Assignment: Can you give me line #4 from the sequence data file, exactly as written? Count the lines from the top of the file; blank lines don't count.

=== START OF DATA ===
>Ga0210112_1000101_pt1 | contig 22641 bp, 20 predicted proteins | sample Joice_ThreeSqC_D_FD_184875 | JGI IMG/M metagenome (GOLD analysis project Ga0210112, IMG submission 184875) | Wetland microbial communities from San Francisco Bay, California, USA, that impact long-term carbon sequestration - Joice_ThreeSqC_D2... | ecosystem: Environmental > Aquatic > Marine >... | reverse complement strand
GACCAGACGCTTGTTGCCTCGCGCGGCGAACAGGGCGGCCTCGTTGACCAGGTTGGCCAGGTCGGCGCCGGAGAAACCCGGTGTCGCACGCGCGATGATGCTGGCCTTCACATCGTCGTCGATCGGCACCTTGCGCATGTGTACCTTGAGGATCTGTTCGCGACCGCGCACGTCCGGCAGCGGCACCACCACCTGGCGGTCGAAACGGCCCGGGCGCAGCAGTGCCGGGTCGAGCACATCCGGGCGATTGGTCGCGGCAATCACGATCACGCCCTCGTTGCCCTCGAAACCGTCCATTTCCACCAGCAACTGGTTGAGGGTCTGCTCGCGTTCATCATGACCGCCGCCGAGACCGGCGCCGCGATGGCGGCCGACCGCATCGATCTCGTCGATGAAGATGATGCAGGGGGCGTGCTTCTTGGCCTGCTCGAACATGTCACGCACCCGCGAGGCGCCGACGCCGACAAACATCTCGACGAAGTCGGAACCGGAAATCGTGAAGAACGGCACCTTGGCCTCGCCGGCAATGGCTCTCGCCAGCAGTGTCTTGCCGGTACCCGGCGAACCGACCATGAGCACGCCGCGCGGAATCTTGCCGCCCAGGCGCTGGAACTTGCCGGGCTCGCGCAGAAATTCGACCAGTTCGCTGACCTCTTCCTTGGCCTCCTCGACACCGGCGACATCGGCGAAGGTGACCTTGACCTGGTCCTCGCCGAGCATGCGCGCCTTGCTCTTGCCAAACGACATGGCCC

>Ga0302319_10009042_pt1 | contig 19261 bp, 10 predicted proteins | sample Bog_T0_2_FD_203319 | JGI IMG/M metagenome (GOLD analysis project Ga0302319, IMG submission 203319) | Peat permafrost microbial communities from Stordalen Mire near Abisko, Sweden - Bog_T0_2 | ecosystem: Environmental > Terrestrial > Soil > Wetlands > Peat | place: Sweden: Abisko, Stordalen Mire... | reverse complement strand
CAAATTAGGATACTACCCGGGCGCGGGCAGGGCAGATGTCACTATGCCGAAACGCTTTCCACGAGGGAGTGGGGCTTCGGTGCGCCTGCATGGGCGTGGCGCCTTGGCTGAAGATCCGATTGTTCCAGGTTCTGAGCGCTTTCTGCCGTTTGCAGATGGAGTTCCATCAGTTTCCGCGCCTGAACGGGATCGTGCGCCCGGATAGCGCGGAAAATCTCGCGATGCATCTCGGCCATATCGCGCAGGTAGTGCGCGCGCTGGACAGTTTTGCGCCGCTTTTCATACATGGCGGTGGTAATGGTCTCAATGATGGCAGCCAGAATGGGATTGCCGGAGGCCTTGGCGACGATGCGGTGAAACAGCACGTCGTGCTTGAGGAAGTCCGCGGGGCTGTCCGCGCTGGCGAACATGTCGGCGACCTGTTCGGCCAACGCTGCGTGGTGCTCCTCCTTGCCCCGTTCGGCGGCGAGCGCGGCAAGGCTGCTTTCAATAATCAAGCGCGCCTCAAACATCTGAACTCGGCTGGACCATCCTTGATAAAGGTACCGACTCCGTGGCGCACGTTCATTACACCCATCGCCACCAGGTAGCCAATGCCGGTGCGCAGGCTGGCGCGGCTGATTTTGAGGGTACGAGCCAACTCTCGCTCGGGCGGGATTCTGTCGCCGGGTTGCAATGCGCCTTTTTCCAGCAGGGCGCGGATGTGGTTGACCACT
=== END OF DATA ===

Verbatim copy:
CAAATTAGGATACTACCCGGGCGCGGGCAGGGCAGATGTCACTATGCCGAAACGCTTTCCACGAGGGAGTGGGGCTTCGGTGCGCCTGCATGGGCGTGGCGCCTTGGCTGAAGATCCGATTGTTCCAGGTTCTGAGCGCTTTCTGCCGTTTGCAGATGGAGTTCCATCAGTTTCCGCGCCTGAACGGGATCGTGCGCCCGGATAGCGCGGAAAATCTCGCGATGCATCTCGGCCATATCGCGCAGGTAGTGCGCGCGCTGGACAGTTTTGCGCCGCTTTTCATACATGGCGGTGGTAATGGTCTCAATGATGGCAGCCAGAATGGGATTGCCGGAGGCCTTGGCGACGATGCGGTGAAACAGCACGTCGTGCTTGAGGAAGTCCGCGGGGCTGTCCGCGCTGGCGAACATGTCGGCGACCTGTTCGGCCAACGCTGCGTGGTGCTCCTCCTTGCCCCGTTCGGCGGCGAGCGCGGCAAGGCTGCTTTCAATAATCAAGCGCGCCTCAAACATCTGAACTCGGCTGGACCATCCTTGATAAAGGTACCGACTCCGTGGCGCACGTTCATTACACCCATCGCCACCAGGTAGCCAATGCCGGTGCGCAGGCTGGCGCGGCTGATTTTGAGGGTACGAGCCAACTCTCGCTCGGGCGGGATTCTGTCGCCGGGTTGCAATGCGCCTTTTTCCAGCAGGGCGCGGATGTGGTTGACCACT